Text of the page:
Responsive design is a tricky, mischievous beast that will bow to no one (unless you try super hard!). Faced with an ever-expanding array of media, devices and tools with which to engage end users through websites, apps and social media, we are no longer simply making sites look pretty on desktop computers. Companies need to understand that, these days, a website is just one means by which a full story is communicated to the people. We (nerds that is) must, therefore, stay attuned to how story translates and is experienced across all media and on all devices.
Just as a storyteller has to adjust a story depending on whether they are speaking or writing, whether they are addressing children or adults and whether their time is finite or unlimited, we need to adapt our digital story experience to a multitude of considerations, such as the medium (digital, print), and the audience (demographics, desktop or mobile). The concept of responsive design was developed to make websites adjust to various devices and screen resolutions.
My personal take on this subject is that the main element of responsive storytelling is cross-channel experience design, which is the process of designing for all touch points that a person has with a business, regardless of the channel. You have to design and develop a site-chameleon, which transforms across all platforms and browsers. The most important thing is that access to the necessary information will be easy and the overall involvement enjoyable. Why bother? Because customers do think about your company across time, touch points and experiences. The goal is not to design for the screen, technology or channel, but rather to design for a positive user experience.
That’s great and all, but exactly HOW do we achieve that result? You have to remember that responsive design is NOT a single piece of technology, but rather a collection of techniques and ideas that work until something better comes along.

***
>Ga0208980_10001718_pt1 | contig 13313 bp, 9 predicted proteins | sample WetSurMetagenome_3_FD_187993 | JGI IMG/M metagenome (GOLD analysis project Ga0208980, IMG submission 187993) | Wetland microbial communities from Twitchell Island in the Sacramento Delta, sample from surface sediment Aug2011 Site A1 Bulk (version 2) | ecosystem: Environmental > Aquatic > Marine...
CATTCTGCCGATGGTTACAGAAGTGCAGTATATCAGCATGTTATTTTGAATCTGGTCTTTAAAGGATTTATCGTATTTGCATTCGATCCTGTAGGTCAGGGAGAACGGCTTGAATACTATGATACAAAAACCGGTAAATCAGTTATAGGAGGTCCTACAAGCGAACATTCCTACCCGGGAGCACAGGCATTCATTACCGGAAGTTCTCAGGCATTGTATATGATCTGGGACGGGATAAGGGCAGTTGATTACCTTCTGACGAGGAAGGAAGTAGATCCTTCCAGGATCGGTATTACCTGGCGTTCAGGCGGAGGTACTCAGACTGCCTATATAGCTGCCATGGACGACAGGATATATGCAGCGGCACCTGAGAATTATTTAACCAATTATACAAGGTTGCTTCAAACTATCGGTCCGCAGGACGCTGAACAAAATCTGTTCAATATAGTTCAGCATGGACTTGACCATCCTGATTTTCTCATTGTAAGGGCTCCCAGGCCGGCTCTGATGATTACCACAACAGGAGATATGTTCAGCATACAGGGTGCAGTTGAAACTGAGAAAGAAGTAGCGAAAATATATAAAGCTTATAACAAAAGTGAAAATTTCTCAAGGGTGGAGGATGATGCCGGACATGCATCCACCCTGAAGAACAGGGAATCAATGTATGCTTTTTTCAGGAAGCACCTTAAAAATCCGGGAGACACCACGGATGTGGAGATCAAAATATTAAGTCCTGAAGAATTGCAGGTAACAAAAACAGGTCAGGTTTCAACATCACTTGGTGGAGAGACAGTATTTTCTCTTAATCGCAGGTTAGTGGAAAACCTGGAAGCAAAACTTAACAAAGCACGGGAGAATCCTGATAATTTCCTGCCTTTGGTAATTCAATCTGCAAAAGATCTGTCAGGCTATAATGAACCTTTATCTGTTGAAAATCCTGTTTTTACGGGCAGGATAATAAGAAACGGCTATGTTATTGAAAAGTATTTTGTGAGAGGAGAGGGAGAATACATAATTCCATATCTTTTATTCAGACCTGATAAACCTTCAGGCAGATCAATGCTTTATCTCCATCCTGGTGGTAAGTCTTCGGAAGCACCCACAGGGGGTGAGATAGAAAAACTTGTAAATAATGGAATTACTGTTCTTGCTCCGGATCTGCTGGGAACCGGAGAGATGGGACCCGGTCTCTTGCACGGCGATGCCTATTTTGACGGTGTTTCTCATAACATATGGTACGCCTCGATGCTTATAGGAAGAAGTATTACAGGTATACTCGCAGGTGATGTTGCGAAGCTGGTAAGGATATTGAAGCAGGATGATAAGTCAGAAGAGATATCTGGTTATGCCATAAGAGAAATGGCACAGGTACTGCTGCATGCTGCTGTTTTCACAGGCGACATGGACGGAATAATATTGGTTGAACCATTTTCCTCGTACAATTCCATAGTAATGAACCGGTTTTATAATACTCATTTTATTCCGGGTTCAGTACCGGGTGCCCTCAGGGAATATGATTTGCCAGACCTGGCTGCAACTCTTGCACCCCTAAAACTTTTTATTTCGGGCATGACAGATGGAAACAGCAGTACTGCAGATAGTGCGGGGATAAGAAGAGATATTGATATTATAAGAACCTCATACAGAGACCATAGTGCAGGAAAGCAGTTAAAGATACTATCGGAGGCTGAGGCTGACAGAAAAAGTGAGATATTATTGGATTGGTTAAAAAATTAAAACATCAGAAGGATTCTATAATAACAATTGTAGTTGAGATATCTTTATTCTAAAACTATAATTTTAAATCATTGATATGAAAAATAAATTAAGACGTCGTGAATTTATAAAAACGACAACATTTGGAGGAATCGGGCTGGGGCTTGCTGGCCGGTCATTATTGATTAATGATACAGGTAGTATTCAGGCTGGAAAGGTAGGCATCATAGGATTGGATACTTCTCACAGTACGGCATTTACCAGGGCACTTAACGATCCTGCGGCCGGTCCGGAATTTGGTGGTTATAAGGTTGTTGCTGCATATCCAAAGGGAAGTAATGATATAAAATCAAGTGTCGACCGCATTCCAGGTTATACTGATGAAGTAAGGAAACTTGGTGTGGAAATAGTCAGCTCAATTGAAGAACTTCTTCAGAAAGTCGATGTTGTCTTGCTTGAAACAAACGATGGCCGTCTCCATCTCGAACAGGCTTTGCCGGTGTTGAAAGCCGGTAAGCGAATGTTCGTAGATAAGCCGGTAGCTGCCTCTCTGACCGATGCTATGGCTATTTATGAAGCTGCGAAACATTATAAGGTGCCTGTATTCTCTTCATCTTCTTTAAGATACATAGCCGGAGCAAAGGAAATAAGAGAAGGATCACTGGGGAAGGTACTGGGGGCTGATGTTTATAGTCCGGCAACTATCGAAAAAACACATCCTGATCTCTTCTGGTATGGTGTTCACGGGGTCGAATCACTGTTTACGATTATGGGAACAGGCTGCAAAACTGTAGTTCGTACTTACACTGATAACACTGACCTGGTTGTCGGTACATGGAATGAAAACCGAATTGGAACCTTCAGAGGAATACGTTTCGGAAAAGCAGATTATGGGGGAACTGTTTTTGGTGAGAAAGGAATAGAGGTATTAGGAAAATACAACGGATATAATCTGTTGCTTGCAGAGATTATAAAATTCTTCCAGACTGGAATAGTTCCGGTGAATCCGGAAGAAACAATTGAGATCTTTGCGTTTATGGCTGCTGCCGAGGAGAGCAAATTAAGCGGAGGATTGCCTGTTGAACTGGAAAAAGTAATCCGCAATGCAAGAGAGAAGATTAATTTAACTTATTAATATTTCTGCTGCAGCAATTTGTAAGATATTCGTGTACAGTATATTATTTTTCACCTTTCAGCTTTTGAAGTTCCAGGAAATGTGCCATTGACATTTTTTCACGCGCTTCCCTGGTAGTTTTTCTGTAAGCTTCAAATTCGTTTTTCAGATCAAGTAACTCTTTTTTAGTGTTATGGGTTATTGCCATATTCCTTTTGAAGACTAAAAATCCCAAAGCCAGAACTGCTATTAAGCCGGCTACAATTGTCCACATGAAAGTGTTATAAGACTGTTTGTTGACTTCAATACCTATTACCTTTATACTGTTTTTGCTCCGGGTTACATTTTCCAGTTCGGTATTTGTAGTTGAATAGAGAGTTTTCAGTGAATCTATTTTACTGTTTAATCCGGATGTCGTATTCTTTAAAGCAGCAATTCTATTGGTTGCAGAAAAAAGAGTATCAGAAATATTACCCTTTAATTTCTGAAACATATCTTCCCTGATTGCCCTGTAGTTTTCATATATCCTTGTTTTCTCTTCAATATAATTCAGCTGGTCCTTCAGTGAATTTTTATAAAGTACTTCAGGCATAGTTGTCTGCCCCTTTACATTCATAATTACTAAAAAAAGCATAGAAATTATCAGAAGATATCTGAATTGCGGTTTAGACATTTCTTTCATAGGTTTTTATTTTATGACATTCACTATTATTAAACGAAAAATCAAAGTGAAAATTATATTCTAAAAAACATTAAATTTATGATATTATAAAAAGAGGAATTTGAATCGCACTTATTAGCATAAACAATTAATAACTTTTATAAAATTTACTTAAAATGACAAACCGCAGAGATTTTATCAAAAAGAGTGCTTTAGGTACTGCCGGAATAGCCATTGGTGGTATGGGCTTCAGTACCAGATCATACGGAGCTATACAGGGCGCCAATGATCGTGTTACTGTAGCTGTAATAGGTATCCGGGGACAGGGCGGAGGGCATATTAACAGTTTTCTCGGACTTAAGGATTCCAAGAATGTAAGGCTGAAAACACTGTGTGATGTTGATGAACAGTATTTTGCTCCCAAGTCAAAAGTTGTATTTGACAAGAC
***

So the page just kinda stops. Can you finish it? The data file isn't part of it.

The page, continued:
The first key idea behind responsive design is the usage of what’s known as a fluid grid. Fluid grids go a few steps beyond the traditional liquid layout. Instead of designing a layout based on rigid pixels or arbitrary percentage values, a fluid grid is more carefully designed in terms of proportions. This way, when a layout is squeezed onto a tiny mobile device or stretched across a huge screen, all of the elements in the layout will resize their widths in relation to one another. When one considers the huge number of screen resolutions present in today’s market, the benefit of liquid layouts is far too great to ignore.
The second part of responsive design is CSS3 media queries, which currently has decent support across many modern browsers (IE is of course the outsider). If you’re not familiar with CSS3 media queries, they simply allow you to gather data about the site visitor and use it to conditionally apply CSS styles, depending on a browser, device screen resolution, orientation of the device etc. For this entry, we’re primarily interested in the min-width media feature, which allows for specification of CSS styles if the browser window drops below a particular width.
Using a series of media queries like this, we can work our way up towards larger resolutions. The set of pixel widths I usually try to utilize are as follows:
These are just recommended, and should serve as a starting point. In an ideal world, you would have to adjust your layout to perfectly match every single device width, which is seemingly impossible (or at the very least would take a lot of time).
I’ll leave it at that, but at the end I just would like to point out a very helpful tool for testing responsive sites fast! A simple bookmarklet that does wonders!